German Populists Surpass Merkel Party in Regional Elections

BERLIN, GERMANY - OCTOBER 28: Bjoern Hoecke, Thuringia candidate of the right-wing Alternative for Germany (AfD), departs after speaking to the media the day after state elections in Thuringia on October 28, 2019 in Berlin, Germany. The AfD finished with approximately 23% of the vote, doubling its previous result and …
Sean Gallup/Getty Images

The populist Alternative for Germany (AfD) relegated the Christian Democratic Union of German Chancellor Angela Merkel into third place as they saw a surge of support in the region of Thuringia.

The regional branch of the AfD in Thuringia, led by firebrand politician Björn Höcke, managed to score 23.4 per cent of the vote on Sunday, coming second to the far-left Die Linke, a descendant of the former East German (DDR) Communist Party who won 31 per cent, Deutsche Welle reports.

The result left the CDU of Chancellor Merkel in third place with 21.8 per cent of the vote, a big defeat for the German leader and her party who have previously been beaten by the AfD in other eastern regions like Mecklenburg-Vorpommern in 2016 and in Brandenburg in early 2019.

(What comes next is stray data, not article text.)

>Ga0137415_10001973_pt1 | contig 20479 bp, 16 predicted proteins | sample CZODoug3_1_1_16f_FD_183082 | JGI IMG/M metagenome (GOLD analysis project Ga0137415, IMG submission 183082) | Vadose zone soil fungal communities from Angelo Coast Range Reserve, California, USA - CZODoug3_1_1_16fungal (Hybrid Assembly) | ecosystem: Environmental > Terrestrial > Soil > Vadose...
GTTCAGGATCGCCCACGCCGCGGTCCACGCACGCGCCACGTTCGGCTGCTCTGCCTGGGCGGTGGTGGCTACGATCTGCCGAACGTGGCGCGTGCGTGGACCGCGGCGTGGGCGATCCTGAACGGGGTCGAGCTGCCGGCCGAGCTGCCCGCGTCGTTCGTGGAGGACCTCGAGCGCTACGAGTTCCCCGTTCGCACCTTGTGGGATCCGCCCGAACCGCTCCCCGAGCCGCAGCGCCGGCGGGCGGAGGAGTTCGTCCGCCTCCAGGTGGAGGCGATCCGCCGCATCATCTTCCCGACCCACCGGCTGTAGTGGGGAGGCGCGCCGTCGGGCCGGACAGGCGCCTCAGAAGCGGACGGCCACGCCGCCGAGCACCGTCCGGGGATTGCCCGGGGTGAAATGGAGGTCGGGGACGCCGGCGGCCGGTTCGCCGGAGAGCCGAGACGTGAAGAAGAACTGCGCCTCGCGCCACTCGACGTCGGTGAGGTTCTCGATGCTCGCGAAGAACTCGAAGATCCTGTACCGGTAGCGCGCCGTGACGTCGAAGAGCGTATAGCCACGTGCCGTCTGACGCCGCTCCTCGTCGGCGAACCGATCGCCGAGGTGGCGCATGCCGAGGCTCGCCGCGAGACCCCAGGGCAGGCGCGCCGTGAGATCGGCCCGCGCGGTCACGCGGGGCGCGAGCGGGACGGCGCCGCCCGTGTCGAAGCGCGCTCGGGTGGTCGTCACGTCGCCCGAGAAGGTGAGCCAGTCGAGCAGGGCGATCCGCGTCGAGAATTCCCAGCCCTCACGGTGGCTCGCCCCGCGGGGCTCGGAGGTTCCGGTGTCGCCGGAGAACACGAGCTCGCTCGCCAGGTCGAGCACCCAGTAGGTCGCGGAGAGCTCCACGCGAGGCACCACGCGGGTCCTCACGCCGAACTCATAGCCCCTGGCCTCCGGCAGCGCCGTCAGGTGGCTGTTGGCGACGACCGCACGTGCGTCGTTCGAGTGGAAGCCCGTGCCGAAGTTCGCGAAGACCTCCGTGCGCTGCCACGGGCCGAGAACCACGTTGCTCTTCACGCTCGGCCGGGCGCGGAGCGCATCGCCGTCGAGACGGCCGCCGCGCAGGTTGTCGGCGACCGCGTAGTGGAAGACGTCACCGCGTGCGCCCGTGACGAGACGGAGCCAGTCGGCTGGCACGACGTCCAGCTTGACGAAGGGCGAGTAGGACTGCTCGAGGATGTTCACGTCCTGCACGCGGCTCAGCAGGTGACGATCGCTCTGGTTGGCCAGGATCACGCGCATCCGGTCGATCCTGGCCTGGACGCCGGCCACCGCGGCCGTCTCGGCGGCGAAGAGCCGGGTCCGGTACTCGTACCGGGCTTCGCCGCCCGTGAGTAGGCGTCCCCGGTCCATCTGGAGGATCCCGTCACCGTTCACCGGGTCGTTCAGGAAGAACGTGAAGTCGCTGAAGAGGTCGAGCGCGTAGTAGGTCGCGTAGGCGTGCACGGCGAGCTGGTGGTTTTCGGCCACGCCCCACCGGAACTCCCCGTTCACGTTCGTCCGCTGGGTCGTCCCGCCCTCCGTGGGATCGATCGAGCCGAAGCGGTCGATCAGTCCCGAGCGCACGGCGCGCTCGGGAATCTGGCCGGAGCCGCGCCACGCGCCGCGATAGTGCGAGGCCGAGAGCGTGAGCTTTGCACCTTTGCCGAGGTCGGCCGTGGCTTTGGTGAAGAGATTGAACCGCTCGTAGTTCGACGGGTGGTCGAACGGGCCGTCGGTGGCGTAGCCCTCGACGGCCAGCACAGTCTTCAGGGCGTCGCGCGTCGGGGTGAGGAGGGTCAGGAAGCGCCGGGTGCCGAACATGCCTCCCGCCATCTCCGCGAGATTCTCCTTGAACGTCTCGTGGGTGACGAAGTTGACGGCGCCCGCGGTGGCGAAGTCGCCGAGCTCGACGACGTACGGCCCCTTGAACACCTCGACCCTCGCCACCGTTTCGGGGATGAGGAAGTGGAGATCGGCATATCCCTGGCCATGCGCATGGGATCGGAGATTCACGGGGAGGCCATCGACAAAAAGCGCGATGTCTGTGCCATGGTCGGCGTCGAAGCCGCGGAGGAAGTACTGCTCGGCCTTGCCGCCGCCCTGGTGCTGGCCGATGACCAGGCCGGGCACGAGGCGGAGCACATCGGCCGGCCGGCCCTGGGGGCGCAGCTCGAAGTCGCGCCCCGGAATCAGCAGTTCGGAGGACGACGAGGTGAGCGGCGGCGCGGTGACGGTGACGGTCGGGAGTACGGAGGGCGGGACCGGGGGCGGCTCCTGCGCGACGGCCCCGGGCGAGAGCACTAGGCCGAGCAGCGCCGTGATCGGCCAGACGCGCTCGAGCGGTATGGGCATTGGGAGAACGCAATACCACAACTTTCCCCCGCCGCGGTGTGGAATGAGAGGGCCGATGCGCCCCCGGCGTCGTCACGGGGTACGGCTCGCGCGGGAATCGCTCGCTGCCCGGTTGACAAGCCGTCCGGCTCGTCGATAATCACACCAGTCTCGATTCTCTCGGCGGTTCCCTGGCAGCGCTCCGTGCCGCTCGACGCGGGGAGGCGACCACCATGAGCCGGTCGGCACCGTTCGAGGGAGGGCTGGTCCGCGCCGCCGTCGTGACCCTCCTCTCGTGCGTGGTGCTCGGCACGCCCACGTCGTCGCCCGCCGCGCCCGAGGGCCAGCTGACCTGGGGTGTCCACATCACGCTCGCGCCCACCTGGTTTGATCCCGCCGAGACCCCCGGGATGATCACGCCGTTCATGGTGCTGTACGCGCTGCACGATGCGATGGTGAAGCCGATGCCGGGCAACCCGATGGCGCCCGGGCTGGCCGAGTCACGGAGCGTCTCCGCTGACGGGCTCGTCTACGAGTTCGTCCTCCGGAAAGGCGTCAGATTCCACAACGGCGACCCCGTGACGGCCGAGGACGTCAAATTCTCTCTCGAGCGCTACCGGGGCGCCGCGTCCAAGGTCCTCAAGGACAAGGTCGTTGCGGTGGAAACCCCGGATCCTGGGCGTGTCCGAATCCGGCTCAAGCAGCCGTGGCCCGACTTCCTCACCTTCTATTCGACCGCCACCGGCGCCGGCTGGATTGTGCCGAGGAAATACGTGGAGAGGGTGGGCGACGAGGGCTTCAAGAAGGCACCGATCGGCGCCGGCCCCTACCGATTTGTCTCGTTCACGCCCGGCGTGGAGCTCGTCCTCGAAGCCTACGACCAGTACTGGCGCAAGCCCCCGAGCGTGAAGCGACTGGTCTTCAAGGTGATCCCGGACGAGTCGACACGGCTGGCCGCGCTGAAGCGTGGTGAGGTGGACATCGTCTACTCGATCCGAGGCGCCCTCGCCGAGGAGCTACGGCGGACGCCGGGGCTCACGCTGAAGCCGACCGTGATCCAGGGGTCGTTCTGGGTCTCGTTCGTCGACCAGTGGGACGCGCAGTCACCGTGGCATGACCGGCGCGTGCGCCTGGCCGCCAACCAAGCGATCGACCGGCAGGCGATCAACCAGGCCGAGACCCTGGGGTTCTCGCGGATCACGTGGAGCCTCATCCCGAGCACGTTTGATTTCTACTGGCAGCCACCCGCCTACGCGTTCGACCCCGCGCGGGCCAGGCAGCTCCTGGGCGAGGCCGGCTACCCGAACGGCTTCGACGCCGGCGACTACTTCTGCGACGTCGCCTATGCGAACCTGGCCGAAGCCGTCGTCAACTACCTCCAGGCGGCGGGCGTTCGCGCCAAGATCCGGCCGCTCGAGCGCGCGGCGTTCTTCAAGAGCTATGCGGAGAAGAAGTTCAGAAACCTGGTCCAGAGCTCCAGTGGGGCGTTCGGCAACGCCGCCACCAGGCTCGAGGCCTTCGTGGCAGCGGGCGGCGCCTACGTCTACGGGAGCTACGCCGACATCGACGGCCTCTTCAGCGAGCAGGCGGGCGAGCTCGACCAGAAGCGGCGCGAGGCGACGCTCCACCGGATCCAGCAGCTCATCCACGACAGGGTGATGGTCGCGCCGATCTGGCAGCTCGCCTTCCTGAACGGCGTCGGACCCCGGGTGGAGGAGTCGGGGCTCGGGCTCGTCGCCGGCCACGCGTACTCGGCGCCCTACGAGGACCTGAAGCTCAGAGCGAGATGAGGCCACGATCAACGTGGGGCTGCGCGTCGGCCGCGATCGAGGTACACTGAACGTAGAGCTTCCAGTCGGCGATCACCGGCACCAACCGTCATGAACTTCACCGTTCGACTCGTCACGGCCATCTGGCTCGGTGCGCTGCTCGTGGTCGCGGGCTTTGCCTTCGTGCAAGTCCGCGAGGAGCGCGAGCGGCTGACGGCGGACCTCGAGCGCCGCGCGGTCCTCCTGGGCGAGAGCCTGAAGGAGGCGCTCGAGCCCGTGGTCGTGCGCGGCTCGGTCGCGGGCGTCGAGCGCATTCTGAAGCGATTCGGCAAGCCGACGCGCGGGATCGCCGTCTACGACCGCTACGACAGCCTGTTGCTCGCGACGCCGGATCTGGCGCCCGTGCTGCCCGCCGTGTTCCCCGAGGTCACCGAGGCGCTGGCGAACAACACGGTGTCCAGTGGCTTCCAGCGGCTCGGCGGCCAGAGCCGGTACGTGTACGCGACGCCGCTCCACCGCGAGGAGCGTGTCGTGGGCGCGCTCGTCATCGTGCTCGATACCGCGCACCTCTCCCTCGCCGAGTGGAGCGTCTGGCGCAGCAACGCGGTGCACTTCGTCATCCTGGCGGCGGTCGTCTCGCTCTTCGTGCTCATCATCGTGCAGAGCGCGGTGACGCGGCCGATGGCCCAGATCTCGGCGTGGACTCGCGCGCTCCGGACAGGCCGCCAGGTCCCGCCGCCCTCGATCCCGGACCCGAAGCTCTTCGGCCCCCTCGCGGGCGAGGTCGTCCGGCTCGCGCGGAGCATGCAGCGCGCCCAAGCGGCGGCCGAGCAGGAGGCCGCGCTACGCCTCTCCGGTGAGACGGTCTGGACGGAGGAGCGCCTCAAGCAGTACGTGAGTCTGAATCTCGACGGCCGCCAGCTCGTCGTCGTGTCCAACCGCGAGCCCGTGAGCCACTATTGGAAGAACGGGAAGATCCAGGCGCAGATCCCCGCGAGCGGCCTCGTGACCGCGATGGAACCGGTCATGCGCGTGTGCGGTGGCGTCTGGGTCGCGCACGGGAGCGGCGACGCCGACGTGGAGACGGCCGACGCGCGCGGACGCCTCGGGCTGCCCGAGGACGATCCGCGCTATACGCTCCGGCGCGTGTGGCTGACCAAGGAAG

Mr Höcke, who has been known for several controversial remarks in the past, commented on the Thuringia result saying, “This is a clear sign that a large part of Thuringia says: ‘This can’t go on’,” and added, “We need renewal — this should be taken seriously.”

While the AfD has achieved strong results in the East of the country — formerly occupied by the Soviets until 1989 and in part down to this more conservatively minded today — no parties have so far publically expressed a desire to form a coalition government with them.

However, among the Thuringia CDU there are disagreements on how to approach the populists with CDU member Michael Heym leaving the possibility of cooperation with the AfD on the negotiating table, saying that a coalition between his party, the AfD and the libertarian Free Democrats could be possible under certain conditions.

Members of the CDU have also been highly critical of party leader Annegret Kramp-Karrenbauer who took over the party leadership from Chancellor Merkel last year.

Ms Kramp-Karrenbauer, known simply as AKK in Germany, rebuffed her critics saying that she planned to stay on as leader of the party and that she was committed to remaining leader until the party’s annual conference in 2020 at least but added that she took some responsibility for the poor result.

Follow Chris Tomlinson on Twitter at @TomlinsonCJ or email at ctomlinson(at)breitbart.com

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